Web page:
Ideally, I would have dealt with the apparent problems in CBS.log by rebooting, at this point, with the Windows installation DVD (above). Perhaps that DVD’s process of detecting system errors would clear up some of this stuff from the CBS.log. But Windows had meanwhile been downloading updates, and I knew they would install automatically upon reboot. I decided to preempt that by proceeding with Windows Update now. It had been waiting in the background. Since the updates had already been downloaded, Windows Update went directly into its installation phase. Then I rebooted. The updates had evidently been the solution to the screen resolution problem. So now that I was not at risk of interrupting a half-finished update process, I could reboot again and run the Windows installation DVD and use its Repair option. It searched for Windows installations and reported what it had reported previously:
System Recovery Options
Windows found problems with your computer’s startup options.
Do you want to apply repairs and restart your computer?
I went with that. I knew it was unlikely to find more repairs on a second try, so I did not restart the Windows DVD. Instead, I let Windows reboot normally. There were more updates. The system evidently didn’t need to reboot, but I rebooted anyway just to be sure. Then I ran sfc /scannow again. It gave me the same errors as before. So apparently the updates and the Windows DVD process had not solved everything. I took another look at CBS.log. I wasn’t sure which corrupt files it had been unable to fix, or what to do about them. A search led to a Microsoft webpage telling me to type this command:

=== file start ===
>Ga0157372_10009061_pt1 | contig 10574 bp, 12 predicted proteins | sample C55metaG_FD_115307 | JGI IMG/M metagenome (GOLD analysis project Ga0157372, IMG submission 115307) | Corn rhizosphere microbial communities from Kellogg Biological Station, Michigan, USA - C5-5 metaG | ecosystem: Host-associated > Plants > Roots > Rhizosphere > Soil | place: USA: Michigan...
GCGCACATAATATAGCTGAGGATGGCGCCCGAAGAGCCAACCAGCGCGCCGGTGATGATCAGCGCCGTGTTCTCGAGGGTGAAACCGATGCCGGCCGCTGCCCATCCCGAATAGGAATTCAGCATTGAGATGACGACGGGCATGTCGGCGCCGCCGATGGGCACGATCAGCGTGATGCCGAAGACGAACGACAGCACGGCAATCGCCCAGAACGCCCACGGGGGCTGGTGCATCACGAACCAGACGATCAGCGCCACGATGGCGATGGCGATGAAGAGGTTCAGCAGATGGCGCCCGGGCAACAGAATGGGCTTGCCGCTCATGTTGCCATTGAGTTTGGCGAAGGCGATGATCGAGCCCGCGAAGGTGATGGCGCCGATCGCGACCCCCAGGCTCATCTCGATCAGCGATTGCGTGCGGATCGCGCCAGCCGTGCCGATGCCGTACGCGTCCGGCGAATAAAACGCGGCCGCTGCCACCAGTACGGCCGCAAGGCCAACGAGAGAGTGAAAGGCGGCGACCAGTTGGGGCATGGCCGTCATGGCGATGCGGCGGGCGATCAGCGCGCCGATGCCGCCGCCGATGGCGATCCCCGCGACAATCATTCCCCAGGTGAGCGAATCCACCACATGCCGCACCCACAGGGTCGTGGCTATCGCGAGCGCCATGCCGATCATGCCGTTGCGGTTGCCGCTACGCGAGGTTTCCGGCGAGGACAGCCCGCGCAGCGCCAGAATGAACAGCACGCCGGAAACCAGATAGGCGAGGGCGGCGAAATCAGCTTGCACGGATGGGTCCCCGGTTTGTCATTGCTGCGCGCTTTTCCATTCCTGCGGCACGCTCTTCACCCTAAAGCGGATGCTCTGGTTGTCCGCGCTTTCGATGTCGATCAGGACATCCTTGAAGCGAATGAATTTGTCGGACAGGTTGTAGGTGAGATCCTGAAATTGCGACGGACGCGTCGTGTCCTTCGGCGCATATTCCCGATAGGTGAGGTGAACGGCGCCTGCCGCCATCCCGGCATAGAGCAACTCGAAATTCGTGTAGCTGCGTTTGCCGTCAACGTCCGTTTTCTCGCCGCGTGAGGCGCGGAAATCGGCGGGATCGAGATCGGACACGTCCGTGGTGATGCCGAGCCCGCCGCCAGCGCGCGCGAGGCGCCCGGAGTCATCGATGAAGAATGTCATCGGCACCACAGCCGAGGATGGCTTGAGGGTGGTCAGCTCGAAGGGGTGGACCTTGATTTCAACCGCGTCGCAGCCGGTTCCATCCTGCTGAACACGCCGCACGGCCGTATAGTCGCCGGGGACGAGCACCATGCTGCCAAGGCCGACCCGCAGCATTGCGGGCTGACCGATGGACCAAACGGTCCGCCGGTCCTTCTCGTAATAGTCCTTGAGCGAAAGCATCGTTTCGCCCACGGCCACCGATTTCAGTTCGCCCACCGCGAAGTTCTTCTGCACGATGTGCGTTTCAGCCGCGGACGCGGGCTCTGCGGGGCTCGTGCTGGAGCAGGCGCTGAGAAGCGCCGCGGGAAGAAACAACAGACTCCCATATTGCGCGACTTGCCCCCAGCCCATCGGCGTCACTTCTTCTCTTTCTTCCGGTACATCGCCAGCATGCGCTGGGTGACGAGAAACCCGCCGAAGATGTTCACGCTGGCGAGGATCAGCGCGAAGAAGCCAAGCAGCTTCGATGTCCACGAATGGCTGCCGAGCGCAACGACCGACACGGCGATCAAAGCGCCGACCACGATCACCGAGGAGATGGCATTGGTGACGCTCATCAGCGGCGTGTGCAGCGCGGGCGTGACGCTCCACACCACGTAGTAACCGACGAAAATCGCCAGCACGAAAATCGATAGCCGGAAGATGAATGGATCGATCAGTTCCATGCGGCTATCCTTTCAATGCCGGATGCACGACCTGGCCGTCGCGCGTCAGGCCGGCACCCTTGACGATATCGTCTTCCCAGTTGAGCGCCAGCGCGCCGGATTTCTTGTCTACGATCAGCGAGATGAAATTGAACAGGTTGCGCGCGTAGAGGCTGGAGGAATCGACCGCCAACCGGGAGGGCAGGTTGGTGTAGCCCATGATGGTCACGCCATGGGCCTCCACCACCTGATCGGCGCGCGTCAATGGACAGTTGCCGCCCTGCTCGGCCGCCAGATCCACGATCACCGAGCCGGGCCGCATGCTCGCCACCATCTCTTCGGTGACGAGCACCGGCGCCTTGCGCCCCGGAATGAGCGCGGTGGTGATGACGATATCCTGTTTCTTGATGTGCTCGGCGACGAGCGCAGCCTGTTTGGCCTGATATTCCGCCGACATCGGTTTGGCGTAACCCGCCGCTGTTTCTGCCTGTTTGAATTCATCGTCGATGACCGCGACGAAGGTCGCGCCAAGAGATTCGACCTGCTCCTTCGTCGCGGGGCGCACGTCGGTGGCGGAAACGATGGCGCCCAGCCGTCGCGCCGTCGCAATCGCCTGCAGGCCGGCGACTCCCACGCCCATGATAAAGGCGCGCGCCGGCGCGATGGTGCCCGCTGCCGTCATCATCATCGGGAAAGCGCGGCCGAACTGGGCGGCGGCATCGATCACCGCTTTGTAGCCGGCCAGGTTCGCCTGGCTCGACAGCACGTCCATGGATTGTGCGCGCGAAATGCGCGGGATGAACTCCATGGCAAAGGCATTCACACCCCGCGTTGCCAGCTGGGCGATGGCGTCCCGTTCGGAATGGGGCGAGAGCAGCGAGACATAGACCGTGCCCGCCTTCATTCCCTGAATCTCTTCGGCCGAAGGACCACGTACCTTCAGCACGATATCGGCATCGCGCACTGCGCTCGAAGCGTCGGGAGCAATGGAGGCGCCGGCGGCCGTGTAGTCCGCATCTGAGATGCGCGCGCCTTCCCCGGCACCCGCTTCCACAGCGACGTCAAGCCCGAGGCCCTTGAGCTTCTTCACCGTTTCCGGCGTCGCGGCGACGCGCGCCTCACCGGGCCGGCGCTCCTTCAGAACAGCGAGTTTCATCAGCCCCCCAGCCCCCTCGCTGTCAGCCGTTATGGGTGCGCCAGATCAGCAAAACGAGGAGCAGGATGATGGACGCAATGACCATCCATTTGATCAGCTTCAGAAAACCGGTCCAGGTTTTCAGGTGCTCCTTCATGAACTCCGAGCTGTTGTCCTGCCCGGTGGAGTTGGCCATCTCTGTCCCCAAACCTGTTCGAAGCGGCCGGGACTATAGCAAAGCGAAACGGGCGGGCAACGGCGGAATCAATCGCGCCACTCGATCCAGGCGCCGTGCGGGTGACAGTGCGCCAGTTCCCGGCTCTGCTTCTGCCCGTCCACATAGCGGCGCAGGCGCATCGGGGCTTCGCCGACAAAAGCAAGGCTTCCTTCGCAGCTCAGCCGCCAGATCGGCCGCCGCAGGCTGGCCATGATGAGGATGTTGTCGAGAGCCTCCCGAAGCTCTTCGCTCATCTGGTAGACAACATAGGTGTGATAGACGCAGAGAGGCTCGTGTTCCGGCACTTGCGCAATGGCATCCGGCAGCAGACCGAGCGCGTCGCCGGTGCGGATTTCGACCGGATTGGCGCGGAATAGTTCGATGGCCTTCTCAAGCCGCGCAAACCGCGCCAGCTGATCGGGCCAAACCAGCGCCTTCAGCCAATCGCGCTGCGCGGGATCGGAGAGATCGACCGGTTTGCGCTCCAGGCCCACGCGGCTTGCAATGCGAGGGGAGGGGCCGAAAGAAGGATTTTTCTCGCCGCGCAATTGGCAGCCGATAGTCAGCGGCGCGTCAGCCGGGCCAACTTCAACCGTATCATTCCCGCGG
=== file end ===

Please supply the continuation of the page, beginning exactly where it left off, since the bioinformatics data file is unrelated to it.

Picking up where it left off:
findstr /c:"[SR]" %windir%\logs\cbs\cbs.log >sfcdetails.txt
That produced a file called sfcdetails.txt in the folder where I had typed the command. I viewed it with Notepad. The “[SR]” part told the FINDSTR command to produce lines containing those characters. The Microsoft webpage explained that [SR] indicated a line written to the log by the System File Checker (SFC.exe). Within those, the Microsoft webpage said, I might see entries referring to a “Verify and Repair transaction” or “corrupted file.” It seemed that the ones I was looking for were those that said “Cannot repair.” There were only four entries like that, and they all referred to the same file: MsSp7en.acl. I played around quite a while, trying to deal with that. Renaming that file, replacing it with a copy from the other computer — these steps made no difference. CBS.log still contained error messages referring solely to that file. The concept appeared to be that there would be errors as long as (a) the copy of MsSp7en.acl here or in the “store” (apparently C:\Windows\winsxs) was corrupted or missing and (b) a file elsewhere (or possibly a line in the registry) continued to refer to it. Again I renamed MsSp7en.acl to have an .old extension, and then, this time, I ran Glary Registry Cleaner again, in hopes of possibly eliminating the reference. Unfortunately, the error in CBS.log persisted. A search did not turn up any immediate way of fixing the store. It looked like I was going to have to live with that problem.
So — aside from a few other minor fixes not recorded here — those were the problems that I ran into when restoring an Acronis image to dissimilar hardware. Despite the hassles, it was vastly less time-consuming than it would have been to reinstall and reconfigure everything. Unfortunately, it was not a great installation. The system ran for weeks, but it ran with occasional problems and daily slowdowns where it would pause for at least several seconds. I had already been having problems with Firefox; now those were worse. Ultimately, it seemed, I would have to reinstall Windows 7 after all, if I hoped to have a smoothly running system.